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Title: Characterization of a novel virus associated with the MVX disease of Agaricus bisporus
Author: Maffettone, Eliana
ISNI:       0000 0001 3616 2704
Awarding Body: Cranfield University
Current Institution: Cranfield University
Date of Award: 2007
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‘Mushroom Virus X’ (MVX) disease of the cultivated mushroom Agaricus bisporus first arose in UK during the 1990’s. This disease resulted in devastating crop losses in the UK and gradually became more widespread (e.g. Netherlands and Eire). Up to twenty-six, non-encapsidated, double stranded RNA (dsRNA) elements have been found to be associated with diseased mushrooms, and these are believed to be the result of a complex of viruses. Although considerable data has accumulated on the symptoms of infection, aetiological sources, epidemiology and molecular characterization of the MVX dsRNA elements are limited. Research described in this thesis focused principally on sequence characterization of a frequently occurring dsRNA element ( MVX 14.4), which was shown to be a novel Endornavirus. Assigned ‘Agaricus bisporus endornavirus 1’ (AbEV1), this represents the first endornavirus known to infect edible mushrooms. AbEV1 is the first MVX element to be fully sequenced. Putative domains for RNA-dependent RNA polymerase (RdRp), helicase and glycosyltransferase were identified and used in comparisons with other viruses. Characterization of an AbEV1- type dsRNA found in a culture sample derived from a wild Agaricus bisporus collection indicates a possible source of the MVX dsRNA infections. Epidemiological studies were used to demonstrate that the AbEV1 dsRNA was transmissible both vertically through spores and horizontally by mycelial anastomosis between infected donor and MVX free acceptor strains. As a first step in the effort to understand the role of AbEV1in MVX infections and to investigate possible host defence mechanisms, dsRNA hairpin sequences were introduced into A. bisporus by Agrobacterium-mediated transformation. Both helicase and RdRp sequences were able to confer resistance to the uptake of MVX dsRNA elements in transformants. These observations suggest that homology-dependent gene silencing pathway(s) may be present in A. bisporus and represent a residual antiviral defence mechanism. Advances and approaches developed in this project open new opportunities to characterize the other dsRNA elements from the MVX complex, to further our understanding of mycovirus infections and host responses, and to investigate the origins of infectious dsRNA elements.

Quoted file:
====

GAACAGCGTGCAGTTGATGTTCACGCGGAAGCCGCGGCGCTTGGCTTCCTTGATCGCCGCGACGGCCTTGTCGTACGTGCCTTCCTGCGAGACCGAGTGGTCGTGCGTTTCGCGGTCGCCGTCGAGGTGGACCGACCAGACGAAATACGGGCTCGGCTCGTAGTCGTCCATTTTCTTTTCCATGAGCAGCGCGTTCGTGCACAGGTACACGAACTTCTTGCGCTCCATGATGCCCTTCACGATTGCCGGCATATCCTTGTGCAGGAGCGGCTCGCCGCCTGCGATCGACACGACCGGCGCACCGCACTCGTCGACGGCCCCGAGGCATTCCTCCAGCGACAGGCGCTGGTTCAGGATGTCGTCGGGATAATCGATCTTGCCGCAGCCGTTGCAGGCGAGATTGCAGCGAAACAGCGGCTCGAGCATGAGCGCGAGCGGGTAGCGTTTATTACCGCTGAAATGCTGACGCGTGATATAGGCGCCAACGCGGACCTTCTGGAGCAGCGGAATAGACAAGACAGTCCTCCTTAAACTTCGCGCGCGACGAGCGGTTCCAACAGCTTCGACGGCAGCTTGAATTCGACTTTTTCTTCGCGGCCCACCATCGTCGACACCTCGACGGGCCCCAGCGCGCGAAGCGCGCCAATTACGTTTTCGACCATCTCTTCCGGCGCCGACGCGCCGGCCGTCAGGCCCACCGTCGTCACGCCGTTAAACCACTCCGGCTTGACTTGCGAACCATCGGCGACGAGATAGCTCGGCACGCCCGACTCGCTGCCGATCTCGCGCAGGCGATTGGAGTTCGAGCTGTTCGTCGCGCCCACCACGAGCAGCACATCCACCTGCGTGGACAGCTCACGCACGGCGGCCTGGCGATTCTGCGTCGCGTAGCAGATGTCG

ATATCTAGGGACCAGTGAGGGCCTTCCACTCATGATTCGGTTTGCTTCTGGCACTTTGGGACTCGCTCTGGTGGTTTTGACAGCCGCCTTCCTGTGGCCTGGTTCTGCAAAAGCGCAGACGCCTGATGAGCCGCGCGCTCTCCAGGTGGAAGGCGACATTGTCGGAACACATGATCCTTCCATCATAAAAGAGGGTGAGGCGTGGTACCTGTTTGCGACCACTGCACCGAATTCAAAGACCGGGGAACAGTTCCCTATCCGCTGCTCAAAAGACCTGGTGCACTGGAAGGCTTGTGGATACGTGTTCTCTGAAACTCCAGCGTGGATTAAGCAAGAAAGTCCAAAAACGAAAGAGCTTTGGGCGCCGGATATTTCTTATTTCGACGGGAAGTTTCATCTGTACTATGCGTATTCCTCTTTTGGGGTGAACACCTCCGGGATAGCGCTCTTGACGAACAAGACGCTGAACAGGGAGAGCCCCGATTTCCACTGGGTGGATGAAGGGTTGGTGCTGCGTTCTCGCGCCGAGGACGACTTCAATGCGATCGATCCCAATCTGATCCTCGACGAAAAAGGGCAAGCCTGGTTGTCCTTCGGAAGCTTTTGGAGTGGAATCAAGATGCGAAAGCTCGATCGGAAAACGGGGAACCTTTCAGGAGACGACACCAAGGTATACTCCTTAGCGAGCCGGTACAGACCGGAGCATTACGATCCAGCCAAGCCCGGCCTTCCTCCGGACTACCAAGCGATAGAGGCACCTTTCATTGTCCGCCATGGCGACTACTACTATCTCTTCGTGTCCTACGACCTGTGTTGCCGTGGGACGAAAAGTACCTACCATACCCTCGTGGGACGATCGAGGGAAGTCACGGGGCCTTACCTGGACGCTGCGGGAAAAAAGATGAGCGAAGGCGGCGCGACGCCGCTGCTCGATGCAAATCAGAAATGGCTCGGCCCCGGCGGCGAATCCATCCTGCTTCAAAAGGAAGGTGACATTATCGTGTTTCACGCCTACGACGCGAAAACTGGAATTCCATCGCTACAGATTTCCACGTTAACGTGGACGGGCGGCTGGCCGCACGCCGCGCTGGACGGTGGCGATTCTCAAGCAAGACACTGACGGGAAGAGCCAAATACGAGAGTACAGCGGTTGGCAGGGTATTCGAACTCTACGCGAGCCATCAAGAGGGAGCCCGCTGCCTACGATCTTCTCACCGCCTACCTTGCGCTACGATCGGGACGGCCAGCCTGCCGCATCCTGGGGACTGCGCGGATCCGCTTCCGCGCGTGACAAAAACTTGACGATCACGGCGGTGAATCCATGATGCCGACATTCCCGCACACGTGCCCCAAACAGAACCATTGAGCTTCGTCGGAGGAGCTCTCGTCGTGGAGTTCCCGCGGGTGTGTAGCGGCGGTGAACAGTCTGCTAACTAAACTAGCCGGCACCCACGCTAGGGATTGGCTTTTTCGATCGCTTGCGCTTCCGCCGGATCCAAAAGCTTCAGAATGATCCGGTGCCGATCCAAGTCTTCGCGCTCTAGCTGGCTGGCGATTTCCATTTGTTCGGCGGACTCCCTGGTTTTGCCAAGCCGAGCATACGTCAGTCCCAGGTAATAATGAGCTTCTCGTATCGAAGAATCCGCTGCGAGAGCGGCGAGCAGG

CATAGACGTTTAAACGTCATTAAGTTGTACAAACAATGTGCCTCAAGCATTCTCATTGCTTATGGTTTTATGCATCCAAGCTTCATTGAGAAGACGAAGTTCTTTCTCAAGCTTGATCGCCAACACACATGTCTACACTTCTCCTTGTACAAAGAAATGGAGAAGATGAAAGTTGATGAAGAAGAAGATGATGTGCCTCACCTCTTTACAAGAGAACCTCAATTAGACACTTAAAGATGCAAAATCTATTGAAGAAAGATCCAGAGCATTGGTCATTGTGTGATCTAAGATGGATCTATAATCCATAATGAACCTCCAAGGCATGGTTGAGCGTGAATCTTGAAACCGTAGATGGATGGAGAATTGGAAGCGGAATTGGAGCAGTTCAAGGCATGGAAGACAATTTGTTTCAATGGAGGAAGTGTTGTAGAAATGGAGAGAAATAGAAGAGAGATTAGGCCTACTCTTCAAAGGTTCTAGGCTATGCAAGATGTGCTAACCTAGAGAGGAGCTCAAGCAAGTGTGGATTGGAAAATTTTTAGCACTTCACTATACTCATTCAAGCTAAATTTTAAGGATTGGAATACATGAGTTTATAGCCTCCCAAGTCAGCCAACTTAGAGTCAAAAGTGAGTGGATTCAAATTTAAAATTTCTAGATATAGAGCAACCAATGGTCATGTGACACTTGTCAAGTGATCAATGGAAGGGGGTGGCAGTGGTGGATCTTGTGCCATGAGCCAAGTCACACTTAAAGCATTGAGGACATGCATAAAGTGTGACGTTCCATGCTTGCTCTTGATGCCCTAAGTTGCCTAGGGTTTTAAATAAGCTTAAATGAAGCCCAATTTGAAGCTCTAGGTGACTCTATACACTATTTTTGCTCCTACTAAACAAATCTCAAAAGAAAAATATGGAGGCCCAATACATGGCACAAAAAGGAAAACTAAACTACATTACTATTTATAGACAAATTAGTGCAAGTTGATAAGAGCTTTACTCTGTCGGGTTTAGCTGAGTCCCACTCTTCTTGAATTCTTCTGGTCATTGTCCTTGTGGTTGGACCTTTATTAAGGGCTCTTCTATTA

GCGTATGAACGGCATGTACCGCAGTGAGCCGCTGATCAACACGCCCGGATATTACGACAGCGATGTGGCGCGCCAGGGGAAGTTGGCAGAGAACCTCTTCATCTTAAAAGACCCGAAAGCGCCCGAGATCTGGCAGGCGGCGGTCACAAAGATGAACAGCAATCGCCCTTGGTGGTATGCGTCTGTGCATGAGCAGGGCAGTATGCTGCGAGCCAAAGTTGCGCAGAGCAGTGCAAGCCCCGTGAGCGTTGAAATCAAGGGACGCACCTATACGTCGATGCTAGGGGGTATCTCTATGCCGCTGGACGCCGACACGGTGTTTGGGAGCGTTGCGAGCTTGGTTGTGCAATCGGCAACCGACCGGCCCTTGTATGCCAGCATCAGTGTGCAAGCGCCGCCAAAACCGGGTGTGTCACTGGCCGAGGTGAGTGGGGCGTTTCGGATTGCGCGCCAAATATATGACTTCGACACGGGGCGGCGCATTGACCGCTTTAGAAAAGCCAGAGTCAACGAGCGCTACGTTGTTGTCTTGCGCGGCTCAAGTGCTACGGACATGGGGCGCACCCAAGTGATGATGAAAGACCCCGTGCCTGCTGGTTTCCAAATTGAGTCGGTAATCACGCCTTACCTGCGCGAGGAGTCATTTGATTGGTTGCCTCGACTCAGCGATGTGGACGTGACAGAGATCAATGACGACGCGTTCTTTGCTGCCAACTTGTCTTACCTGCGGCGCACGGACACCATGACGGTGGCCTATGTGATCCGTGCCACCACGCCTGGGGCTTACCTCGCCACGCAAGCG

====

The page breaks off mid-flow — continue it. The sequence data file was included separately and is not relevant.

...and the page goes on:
Supervisor: Challen, M. P. ; Warner, P. ; Mills, P. Sponsor: Not available
Qualification Name: Thesis (Ph.D.) Qualification Level: Doctoral
EThOS ID:  DOI: Not available